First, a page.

July 2018
Volume 59, Issue 9
Open Access
ARVO Annual Meeting Abstract  |   July 2018
An Alternative Surgical Approach for Marcus Gunn Jaw Wink Ptosis
Author Affiliations & Notes
  • Karen E Revere
    Ophthalmology , Children's Hospital of Philadelphia, Philadelphia, Pennsylvania, United States
  • Akosua Nti
    Ophthalmology, Scheie Eye Institute, Philadelphia, Pennsylvania, United States
  • William Katowitz
    Ophthalmology , Children's Hospital of Philadelphia, Philadelphia, Pennsylvania, United States
  • James A Katowitz
    Ophthalmology , Children's Hospital of Philadelphia, Philadelphia, Pennsylvania, United States
  • Gil Binenbaum
    Ophthalmology , Children's Hospital of Philadelphia, Philadelphia, Pennsylvania, United States
  • Footnotes
    Commercial Relationships   Karen Revere, None; Akosua Nti, None; William Katowitz, None; James Katowitz, None; Gil Binenbaum, None
  • Footnotes
    Support  None
Investigative Ophthalmology & Visual Science July 2018, Vol.59, 84. doi:
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    • Get Citation

      Karen E Revere, Akosua Nti, William Katowitz, James A Katowitz, Gil Binenbaum; An Alternative Surgical Approach for Marcus Gunn Jaw Wink Ptosis. Invest. Ophthalmol. Vis. Sci. 2018;59(9):84.

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      © ARVO (1962-2015); The Authors (2016-present)

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Abstract

Purpose : Traditional management for unilateral Marcus Gunn jaw wink ptosis (MGJWP) is levator extirpation and bilateral frontalis suspension. We sought to determine whether unilateral ptosis surgery without extirpation results in good outcomes in children with MGJWP.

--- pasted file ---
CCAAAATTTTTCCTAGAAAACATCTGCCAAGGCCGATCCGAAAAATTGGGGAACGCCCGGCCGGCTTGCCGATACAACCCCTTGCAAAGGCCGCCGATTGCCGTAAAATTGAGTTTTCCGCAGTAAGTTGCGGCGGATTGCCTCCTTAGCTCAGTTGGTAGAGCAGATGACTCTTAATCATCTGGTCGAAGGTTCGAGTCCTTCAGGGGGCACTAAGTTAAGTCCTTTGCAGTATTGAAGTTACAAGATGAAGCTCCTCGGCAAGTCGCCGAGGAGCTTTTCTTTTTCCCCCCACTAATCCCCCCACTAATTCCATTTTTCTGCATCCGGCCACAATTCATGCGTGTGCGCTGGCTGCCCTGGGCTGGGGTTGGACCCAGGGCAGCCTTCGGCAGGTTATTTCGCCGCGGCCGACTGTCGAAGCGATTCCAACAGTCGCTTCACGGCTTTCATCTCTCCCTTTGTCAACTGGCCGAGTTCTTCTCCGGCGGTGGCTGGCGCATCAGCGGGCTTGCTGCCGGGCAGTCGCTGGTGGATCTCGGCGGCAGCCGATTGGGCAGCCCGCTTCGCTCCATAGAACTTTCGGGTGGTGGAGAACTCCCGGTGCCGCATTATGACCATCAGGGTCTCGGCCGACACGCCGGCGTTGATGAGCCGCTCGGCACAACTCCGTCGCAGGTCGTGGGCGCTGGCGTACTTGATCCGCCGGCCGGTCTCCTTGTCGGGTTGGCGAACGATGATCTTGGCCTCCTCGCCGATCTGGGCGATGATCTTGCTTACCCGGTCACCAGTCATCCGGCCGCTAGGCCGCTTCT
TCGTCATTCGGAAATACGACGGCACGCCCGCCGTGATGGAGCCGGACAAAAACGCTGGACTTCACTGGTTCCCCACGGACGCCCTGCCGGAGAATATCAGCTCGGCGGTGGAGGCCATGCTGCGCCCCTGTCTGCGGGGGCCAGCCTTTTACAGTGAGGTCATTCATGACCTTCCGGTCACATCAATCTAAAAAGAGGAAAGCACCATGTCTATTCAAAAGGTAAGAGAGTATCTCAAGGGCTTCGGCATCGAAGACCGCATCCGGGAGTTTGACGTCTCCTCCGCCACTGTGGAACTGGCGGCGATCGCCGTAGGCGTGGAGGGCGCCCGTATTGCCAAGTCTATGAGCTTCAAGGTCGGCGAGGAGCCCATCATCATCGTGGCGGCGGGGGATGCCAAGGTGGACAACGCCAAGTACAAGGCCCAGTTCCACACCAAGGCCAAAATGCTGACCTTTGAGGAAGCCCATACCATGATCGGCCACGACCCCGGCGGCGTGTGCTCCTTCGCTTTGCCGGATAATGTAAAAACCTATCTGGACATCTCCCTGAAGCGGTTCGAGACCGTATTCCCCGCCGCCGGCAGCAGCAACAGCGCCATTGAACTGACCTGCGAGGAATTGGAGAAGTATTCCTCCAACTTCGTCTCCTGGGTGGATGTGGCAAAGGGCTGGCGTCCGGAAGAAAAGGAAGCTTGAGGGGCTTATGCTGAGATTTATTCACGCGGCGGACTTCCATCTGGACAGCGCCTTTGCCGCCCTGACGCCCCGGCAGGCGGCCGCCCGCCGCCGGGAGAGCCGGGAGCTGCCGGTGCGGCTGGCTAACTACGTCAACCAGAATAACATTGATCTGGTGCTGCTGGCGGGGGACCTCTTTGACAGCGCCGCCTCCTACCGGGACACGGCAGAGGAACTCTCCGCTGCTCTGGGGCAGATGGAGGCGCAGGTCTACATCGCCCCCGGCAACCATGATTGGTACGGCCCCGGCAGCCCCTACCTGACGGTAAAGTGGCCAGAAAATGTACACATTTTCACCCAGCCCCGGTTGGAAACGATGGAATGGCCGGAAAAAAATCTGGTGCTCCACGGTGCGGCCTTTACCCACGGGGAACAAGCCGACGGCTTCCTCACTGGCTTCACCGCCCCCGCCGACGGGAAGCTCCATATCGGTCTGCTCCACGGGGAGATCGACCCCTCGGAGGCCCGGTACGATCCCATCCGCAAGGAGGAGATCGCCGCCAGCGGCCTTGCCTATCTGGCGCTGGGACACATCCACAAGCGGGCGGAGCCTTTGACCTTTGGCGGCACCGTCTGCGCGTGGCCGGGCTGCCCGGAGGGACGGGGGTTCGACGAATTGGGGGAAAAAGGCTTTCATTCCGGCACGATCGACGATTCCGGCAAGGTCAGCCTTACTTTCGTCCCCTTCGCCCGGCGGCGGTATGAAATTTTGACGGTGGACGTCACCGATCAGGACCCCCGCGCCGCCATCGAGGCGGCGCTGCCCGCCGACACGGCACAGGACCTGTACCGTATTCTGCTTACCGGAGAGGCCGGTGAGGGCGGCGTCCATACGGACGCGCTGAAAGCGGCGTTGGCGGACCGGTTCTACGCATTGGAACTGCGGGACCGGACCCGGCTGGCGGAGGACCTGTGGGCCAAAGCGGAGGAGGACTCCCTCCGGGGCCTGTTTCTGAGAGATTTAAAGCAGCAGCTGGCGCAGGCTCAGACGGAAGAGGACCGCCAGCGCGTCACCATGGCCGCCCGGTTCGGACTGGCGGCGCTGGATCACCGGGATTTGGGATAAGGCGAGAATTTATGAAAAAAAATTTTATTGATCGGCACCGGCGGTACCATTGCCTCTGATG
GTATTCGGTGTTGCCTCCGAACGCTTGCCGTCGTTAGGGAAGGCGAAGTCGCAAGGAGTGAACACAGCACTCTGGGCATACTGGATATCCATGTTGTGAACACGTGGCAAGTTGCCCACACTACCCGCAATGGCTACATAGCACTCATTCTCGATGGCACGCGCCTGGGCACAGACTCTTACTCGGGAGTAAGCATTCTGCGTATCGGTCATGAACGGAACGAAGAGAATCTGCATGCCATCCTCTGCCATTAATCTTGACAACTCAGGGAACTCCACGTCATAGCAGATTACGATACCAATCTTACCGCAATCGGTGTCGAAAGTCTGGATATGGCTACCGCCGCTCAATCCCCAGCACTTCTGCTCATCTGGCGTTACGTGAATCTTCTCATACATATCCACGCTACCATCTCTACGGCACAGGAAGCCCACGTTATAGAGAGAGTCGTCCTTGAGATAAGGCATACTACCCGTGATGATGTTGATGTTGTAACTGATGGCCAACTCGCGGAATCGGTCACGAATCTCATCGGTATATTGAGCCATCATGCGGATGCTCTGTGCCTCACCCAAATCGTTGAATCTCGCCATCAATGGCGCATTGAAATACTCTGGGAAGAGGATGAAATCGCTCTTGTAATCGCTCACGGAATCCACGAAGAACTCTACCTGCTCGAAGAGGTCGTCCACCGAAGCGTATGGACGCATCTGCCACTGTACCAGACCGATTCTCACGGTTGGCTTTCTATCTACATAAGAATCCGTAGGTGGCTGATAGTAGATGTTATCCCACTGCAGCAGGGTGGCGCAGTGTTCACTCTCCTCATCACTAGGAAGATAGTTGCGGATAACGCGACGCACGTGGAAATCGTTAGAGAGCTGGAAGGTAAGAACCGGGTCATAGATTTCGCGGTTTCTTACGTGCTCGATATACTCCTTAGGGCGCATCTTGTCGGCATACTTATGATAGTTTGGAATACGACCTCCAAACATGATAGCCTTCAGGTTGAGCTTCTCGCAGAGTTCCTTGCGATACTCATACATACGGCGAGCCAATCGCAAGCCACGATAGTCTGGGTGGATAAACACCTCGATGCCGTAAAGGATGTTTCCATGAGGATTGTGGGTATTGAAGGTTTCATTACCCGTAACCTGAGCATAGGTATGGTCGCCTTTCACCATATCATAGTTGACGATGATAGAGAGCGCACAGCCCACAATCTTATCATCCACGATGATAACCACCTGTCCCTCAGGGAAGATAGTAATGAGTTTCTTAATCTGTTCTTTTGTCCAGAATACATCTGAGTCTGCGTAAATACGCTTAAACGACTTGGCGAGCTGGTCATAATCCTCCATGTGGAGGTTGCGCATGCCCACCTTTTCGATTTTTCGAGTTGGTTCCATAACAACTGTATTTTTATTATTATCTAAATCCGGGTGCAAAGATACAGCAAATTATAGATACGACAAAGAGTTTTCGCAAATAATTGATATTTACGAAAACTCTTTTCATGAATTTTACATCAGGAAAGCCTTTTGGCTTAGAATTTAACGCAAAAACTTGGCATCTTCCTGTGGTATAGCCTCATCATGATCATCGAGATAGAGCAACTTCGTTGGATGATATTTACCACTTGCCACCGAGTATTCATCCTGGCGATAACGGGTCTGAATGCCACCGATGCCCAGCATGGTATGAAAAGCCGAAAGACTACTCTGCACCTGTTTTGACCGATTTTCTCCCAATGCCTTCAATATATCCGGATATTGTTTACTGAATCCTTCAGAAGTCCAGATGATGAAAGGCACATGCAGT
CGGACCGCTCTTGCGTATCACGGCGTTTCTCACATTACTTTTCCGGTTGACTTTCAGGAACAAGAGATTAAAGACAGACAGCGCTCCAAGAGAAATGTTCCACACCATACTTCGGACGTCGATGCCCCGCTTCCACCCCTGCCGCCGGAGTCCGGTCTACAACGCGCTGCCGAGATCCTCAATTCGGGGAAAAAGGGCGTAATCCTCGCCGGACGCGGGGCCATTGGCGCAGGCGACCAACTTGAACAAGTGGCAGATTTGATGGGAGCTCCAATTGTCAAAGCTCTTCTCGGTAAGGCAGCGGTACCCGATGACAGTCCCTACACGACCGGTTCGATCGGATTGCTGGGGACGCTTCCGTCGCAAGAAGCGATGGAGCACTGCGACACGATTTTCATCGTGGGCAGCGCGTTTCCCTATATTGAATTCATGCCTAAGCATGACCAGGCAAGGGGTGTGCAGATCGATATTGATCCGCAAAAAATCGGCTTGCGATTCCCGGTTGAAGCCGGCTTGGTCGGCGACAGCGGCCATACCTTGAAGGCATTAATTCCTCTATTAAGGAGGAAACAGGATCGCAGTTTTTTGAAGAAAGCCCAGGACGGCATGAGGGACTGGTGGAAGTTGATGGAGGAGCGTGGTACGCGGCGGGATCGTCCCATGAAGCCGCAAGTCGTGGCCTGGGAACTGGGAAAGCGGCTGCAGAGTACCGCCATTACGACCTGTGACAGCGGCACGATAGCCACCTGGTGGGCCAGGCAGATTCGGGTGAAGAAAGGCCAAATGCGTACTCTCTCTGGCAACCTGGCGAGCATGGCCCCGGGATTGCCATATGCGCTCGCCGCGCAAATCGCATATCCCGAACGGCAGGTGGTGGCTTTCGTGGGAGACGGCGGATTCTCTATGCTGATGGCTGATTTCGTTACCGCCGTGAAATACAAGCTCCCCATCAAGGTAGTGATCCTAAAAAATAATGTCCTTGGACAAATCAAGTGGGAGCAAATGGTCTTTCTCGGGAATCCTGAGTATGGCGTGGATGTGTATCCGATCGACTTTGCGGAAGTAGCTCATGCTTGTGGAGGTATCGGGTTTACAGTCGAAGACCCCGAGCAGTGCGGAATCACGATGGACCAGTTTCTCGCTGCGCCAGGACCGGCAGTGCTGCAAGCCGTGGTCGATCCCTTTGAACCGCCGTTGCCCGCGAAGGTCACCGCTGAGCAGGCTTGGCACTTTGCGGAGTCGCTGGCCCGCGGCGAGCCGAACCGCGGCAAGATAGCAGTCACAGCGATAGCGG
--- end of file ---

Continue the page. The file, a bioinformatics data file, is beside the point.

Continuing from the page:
Methods : A retrospective cohort study of children undergoing ptosis surgery for MGJWP without levator extirpation was done over 6 years at Children’s Hospital of Philadelphia. The primary outcome was a successful post-operative result, satisfying all of the following criteria: (1) parent and surgeon satisfaction in appearance of lid height and jaw wink, (2) functional ptosis success (MRD1≥2mm), (3) no subsequent extirpation necessary. Additional outcomes were further surgery and complications.

Results : 32 children were studied, mean age at first surgery 2.6 years (0.1-16.8), mean follow-up 30.7 months (1.2-182). All children had unilateral surgery. Initial procedures were frontalis suspension (n=12), levator advancement/resection (n=12), and modified Fasanella-Servat (n=8). 88% had a successful post-operative result, meeting all 3 primary outcome criteria. 63% achieved a successful outcome after one procedure, 24% after two procedures. 4 children had persistent jaw wink, and two underwent secondary levator extirpation. One child developed a hypertrophic scar, and 3 mild post-operative exposure keratopathy treated with lubrication.

Conclusions : Unilateral ptosis surgery without levator extirpation for MGJWP is an effective and less aggressive surgical approach that can be used as an initial surgical option with appropriate counseling that a minority of children may require secondary extirpation. Unilateral ptosis surgery without extirpation can treat Marcus Gunn jaw wink ptosis with a very high success rate.

This is an abstract that was submitted for the 2018 ARVO Annual Meeting, held in Honolulu, Hawaii, April 29 - May 3, 2018.

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